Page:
Brown tumor of the maxillary sinus in a patient with hyperparathyroidism: A case report

Journal of Medical Case Reports 07/2009; 3(1):7495. DOI: 10.4076/1752-1947-3-7495
Source: PubMed


Brown tumors are rare focal giant-cell lesions that arise as a direct result of the effect of parathyroid hormone on bone tissue in some patients with hyperparathyroidism. Brown tumors can affect the mandible, maxilla, clavicle, ribs, and pelvic bones. Therefore, diagnosis requires a systemic investigation for lesion differentiation.
We present a 42-year-old Greek woman, with a rare case of brown tumor of the maxillary sinus due to primary hyperparathyroidism. Primary hyperparathyroidism is caused by a solitary adenoma in 80% of cases and by glandular hyperplasia in 20%.
Differential diagnosis is important for the right treatment choice. It should exclude other giant cell lesions that affect the maxillae.

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Available from: Chariton Papadakis
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    • "Brown tumors represent a localized manifestation of osteitis fibrosa cystica and the most common affected sites are mandible, maxilla, clavicle, ribs, and pelvic bones. They have been reported to occur in 4.5% of patients with primary hyperparathyroidism, usually secondary to a parathyroid adenoma or hyperplasia [6]. Histologically, brown tumors are composed of multiple multinucleated giant cells arranged diffusely or in groups mixed with mononuclear stromal cells with oval to spindle morphology and hemosiderin deposition [7]. "
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    ABSTRACT: Brown tumors are osteolytic bone lesions that occur as a result of persistent hyperparathyroidism. They usually appear late in the natural history of the disease and are currently very rare due to an earlier diagnosis of primary hyperparathyroidism. We present the case of a 53-year-old female with a 2-month history of bitemporal hemianopsia and diplopia. A computed tomography showed an osteolytic bone lesion that involved the sphenoid corpus and clivus. A biopsy was made and the histopathology result was consistent with a brown tumor. The aforementioned location is very infrequent to such tumors, and therefore represented a diagnostic challenge. However, in this case, its association to primary hyperparathyroidism was the clue for the diagnosis. The association of a brown tumor secondary to a parathyroid carcinoma has been seldom reported. This case represents, to our knowledge, one of the few brown tumors described in such location and the first secondary to a parathyroid carcinoma.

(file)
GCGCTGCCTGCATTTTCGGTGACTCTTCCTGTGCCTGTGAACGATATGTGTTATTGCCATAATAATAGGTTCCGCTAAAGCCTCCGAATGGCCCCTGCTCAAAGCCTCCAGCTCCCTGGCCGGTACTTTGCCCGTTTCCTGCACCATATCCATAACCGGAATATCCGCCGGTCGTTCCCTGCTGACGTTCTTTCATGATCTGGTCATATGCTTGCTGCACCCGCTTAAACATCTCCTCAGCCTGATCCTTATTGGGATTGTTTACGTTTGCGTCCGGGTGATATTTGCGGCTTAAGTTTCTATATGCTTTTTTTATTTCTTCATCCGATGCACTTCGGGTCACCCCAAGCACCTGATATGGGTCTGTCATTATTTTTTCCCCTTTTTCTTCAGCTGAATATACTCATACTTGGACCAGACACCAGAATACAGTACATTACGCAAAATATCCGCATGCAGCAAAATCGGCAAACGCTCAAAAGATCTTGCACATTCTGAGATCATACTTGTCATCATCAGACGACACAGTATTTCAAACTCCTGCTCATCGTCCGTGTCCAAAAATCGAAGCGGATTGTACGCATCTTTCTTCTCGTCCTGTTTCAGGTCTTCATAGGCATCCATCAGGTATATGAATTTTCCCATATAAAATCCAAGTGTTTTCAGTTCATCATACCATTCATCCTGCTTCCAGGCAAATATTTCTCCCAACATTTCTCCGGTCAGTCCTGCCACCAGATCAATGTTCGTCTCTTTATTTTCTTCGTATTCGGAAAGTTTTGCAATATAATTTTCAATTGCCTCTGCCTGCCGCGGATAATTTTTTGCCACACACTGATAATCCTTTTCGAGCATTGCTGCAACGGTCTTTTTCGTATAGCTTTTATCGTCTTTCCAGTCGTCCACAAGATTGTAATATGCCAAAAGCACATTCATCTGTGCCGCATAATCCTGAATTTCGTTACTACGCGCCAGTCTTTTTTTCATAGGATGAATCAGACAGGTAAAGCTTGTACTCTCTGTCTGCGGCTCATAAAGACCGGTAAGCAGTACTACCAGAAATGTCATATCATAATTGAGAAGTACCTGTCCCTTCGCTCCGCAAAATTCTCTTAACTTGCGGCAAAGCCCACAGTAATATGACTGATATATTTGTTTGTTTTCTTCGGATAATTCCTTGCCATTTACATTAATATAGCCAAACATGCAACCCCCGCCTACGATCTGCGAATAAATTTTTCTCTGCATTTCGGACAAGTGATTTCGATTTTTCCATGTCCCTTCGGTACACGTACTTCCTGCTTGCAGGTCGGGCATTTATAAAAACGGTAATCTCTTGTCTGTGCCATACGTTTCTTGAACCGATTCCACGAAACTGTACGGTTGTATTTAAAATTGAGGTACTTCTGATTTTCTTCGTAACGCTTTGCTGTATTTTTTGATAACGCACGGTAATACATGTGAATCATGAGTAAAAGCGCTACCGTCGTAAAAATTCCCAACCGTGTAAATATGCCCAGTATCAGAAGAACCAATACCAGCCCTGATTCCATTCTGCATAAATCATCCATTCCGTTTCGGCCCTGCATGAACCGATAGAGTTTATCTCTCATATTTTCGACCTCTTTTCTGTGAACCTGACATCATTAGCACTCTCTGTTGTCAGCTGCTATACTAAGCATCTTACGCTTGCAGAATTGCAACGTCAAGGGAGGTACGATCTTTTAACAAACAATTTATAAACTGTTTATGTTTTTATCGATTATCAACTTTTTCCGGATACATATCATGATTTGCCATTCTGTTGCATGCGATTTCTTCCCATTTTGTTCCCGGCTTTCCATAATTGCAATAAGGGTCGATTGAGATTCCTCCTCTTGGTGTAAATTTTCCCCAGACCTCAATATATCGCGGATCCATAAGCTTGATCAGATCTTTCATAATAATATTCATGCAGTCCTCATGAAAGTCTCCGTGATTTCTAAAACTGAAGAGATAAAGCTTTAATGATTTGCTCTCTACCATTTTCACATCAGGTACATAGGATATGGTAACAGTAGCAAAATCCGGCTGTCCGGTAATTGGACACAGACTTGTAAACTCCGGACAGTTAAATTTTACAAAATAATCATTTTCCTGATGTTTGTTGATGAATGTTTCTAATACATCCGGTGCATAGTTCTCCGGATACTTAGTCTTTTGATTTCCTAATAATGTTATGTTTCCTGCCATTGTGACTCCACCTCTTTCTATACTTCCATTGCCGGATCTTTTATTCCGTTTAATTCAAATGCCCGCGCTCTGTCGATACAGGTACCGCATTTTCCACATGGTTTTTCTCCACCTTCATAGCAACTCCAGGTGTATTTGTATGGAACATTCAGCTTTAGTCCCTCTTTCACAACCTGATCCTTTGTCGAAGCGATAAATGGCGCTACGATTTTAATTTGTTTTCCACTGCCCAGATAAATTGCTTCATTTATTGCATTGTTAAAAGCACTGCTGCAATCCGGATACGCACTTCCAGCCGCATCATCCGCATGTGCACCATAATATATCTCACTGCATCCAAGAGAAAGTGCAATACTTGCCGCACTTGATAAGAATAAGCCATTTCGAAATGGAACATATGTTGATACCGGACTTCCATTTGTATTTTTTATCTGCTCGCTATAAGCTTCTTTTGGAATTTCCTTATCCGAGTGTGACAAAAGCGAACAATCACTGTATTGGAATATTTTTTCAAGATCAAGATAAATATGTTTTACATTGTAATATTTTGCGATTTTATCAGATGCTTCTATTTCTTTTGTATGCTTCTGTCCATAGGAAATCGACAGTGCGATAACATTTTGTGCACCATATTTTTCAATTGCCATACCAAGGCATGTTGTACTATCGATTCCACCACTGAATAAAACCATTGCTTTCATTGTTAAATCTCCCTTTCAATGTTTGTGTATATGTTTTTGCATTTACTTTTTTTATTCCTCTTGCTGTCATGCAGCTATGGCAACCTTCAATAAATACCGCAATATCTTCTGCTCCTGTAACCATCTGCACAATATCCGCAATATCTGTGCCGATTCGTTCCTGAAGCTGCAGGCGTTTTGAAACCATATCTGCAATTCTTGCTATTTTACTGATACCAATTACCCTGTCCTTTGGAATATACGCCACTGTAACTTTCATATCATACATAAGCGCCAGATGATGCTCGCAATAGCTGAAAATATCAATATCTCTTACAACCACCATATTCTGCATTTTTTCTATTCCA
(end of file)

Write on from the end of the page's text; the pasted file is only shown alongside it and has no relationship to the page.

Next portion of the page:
Full-text · Article · Sep 2014 · Case Reports in Endocrinology
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    • "It is interesting that the histological appearance of the BT is identical to that of the central giant cell granuloma. Therefore, patient with giant cell lesions should be screened for serum calcium, PTH, and alkaline phosphatase [4]. This papers aims to highlight a rare case of BT of posterior maxilla in a 17-year-old male patient as a consequence of vitamin D deficiency. "
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    ABSTRACT: Brown tumour [BT] is an uncommon, non neoplastic complication of Hyperparathyroidism [HPT]. Skeletal changes are the main consequences of this endocrine condition. HPT manifest in three categories. Primary HPT is due to hyperfunction of one or more parathyroid gland, causing an increase of parathyroid hormone secretion resulting in hypercalcemia. Secondary HPT occurs due to chronic renal failure, decreased vitamin D production or with hypocalcemia. Tertiary HPT occurs when the parathyroid activity turns autonomous and excessive, leading to hypercalcemia. BT occurs frequently in the mandible than the maxilla. They are more common in women aged over 50y and majority of BT are asymptomatic. Radiographically, it appears as well defined radioluceny. The gross specimen usually shows a brown or reddish-brown colour. We report a relatively rare combination of maxillary posterior BT as a clinical manifestation of secondary HPT due to vitamin D deficiency with polydactyly, syndactyly and cardiac anomalies.
    Full-text · Article · Aug 2014
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    • "Brown tumor is rarely involved in the maxilla. The reported prevalence of brown tumors is 0.1%, with a male to female ratio of 1:3 (Proimos et al., 2009). Symptoms can occur at any age; however, the disease is more common in persons older than 50 years Primary hyperparathyroidism in 80% of the cases is due to a parathyroid adenoma; in over 15% of the cases it is due to a glandular hyperplasia, and extremely rare due to a parathyroid adenocarcinoma (Thompson et al., 1982). "
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    ABSTRACT: Brown tumors are uncommon focal giant-cell lesions that arise as a direct result of the effect of parathyroid hormone on bone tissue in some patients that have hyperparathyroidism. Primary hyperparathyroidism could be caused by ectopic mediastinal parathyroid adenomas. The occurrence of lesions is explainable on embryologic basis. We present a 55-year-old Saudi woman with a rare case of brown tumor of the maxilla due to ectopic mediastinal parathyroid adenoma.
    Full-text · Article · Apr 2014 · Saudi Dental Journal
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